- Movie Rating -

Cashback (2006)

| August 1, 2006 | 0 Comments

Cashback is one of most cynical, sexist and insulting movies that I’ve seen in many moons. I can only hope that it is many more moons before I see its like again – maybe an eclipse just for good measure. This is a movie that tries to be a sex comedy, a love story and bittersweet love letter to the female form. It comes off like the kinds of things a 13 year-old would draw in his notebook when his parents aren’t looking.

The movie’s hero is Ben Willis (Sean Biggerstaff), a teenager who has just been dumped by his girlfriend Suzy (Michelle Ryan) for reasons we never understand. He talks to us through narration throughout the movie and our only glimpse of their problems can be seen in comes a tongue-lashing that she gives him in slow motion. We don’t even get to hear what she’s saying over Ben’s narration.

Ben talks all the time. We hear his theories on art, on women and on relationships, which leave a lot to be desired. He takes us back through the early years of his sexual awakening, mostly to things that we really don’t want to know. Did we want to know that when he was a kid, his mother caught he and his best friend with erections and assumed they were gay? Did we want to know that he paid a neighbor girl $50 to lift her skirt to see her nethers? This is what he talks about.

Deep in despair and suffering from insomnia, Ben takes a night job at a grocery store where he works with a bunch of obnoxious goofs who perform pranks and stunts that could and should get them fired. But, no they’re too endearing to the manager for that. Also there’s a nice girl Sharon (Emilia Fox), the only girl in the movie that isn’t focused on as a sex object or a screaming bitch. She’s there to provide a love interest.  Women in this movie are, for the most part, just receptacles.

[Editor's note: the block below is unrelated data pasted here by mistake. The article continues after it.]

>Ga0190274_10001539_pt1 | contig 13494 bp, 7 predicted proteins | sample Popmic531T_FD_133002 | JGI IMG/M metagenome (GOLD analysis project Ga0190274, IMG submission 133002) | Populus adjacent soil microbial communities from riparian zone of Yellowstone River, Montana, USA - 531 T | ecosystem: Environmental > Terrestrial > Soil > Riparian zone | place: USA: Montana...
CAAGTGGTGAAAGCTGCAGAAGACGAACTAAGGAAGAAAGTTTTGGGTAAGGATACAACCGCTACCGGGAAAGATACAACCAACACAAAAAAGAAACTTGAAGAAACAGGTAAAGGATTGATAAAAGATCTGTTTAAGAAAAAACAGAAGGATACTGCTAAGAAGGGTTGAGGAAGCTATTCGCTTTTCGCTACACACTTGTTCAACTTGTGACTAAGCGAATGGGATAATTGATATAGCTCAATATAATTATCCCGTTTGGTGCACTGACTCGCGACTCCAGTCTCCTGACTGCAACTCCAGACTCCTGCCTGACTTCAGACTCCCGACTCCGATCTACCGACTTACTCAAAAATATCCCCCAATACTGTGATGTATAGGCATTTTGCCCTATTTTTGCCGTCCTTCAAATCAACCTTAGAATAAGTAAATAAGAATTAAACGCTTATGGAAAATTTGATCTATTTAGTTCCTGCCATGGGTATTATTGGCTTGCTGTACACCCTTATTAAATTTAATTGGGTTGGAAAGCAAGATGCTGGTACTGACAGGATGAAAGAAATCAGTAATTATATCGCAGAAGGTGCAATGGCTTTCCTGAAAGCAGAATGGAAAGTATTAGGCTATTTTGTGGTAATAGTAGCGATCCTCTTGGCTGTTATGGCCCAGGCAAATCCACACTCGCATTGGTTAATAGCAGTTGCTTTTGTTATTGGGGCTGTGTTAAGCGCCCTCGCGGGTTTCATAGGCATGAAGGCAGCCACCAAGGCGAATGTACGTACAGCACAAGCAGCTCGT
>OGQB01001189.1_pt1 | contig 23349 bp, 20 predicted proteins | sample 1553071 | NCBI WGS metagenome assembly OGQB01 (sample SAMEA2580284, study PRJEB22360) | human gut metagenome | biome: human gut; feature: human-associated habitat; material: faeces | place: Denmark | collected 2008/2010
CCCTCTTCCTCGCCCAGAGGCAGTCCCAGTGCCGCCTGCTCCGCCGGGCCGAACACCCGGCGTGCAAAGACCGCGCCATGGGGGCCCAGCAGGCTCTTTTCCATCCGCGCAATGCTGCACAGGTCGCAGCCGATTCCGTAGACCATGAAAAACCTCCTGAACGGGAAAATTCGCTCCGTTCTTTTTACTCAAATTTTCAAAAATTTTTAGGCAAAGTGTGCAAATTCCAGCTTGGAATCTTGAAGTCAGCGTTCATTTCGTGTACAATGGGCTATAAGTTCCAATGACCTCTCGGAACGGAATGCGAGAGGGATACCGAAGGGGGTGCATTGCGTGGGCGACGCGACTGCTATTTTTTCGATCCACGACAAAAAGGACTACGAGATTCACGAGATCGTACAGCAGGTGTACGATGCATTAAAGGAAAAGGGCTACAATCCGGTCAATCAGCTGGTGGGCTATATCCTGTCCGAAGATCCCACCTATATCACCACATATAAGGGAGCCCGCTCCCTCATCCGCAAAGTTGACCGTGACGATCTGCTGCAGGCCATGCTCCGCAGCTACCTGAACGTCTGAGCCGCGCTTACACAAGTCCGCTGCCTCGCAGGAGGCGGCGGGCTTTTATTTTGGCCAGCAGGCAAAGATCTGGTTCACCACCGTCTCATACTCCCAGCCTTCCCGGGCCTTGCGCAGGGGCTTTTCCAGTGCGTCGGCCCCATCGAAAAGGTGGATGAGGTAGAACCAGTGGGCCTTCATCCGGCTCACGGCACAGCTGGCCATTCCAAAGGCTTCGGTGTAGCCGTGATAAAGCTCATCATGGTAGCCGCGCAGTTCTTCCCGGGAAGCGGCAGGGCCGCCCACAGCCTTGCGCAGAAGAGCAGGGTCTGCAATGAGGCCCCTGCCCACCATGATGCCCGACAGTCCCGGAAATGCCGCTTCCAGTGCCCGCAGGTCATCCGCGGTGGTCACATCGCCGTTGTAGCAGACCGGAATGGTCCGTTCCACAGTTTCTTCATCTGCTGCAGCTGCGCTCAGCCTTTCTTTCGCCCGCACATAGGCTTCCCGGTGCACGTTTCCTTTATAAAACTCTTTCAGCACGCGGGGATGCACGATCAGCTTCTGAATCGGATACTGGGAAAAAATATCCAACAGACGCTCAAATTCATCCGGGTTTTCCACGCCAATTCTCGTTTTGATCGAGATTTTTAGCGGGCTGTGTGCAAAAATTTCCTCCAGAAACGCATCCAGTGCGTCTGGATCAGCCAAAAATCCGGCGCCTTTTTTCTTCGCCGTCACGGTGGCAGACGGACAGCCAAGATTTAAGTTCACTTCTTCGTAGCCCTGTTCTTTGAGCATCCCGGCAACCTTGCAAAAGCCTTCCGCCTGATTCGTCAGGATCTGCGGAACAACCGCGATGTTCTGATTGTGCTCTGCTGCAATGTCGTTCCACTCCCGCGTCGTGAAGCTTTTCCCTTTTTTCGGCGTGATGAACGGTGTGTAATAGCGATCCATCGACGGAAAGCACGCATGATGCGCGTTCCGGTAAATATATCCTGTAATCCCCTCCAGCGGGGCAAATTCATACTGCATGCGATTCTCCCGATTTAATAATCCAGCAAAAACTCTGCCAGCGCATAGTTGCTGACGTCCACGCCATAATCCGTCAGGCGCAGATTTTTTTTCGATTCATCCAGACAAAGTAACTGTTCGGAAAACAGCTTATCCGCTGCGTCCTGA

Anyway, while working at the store, Ben makes a discovery that – are you ready for this? – he can stop time.

It is never made clear exactly why he is able to stop time or if it is all in his mind. At any rate, during the time stops at the store he goes around and undresses the female customers so that he can draw their naked bodies. If this sounds like a felony, it is made even worse by the fact that the director plays this violation as if Ben were making some deep artistic statement. What is even worse is that all of the female customers are young and curvaceous with firm backsides and large breasts. Don’t get me started on the fact that they’re all white, nor the fact that these gorgeous women seem to have converged on the same supermarket in the middle of the night. This is a movie that only pretends to be about something.

Ben’s moments of pseudo-philosophy about his good reasons for gawking at large breasts are off-set by a cast of characters that make us want to leave the room. Their conversations are all about getting laid or past conquests to get laid, strippers, hookers or getting liquored up. They bungle around like 13 year-olds on caffeine. The men in the movie are sex-starved animals and the women are either strippers, prostitutes or objects of lust. This movie is an equal opportunity offender.

Director Sean Ellis flatters himself by making statements that are supposed to be meaningful and only come off as smarmy and crass. Ben has a lot of things to say but none of them are profound or genuine if you are really paying attention. Example: “I’ve always wanted to be a painter, and like many artists before me, the female form has always been a great source of fascination. I’ve always been in awe of the power they posses.” That’s followed by scene after scene of humiliating comic sex jokes that poke statements like that in the eye.

I think the moment that aggravated me most was the moment in which the idiots at work play a cruel joke on him by calling and pretending to be the owner of a famous gallery who is interested in his work. When poor Ben shows up for the appointment, naturally the man has never heard of Ben. BUT he wants to see the kid’s work and offers him an exhibit of his work. Yeah. Sure. Uh-huh. You bet. Never happen, not in this life or the next. Much like my next viewing of Cashback.

About the Author:

Jerry Roberts is a film critic and operator of two websites, Armchair Cinema and Armchair Oscars.
(2006) View IMDB Filed in: Uncategorized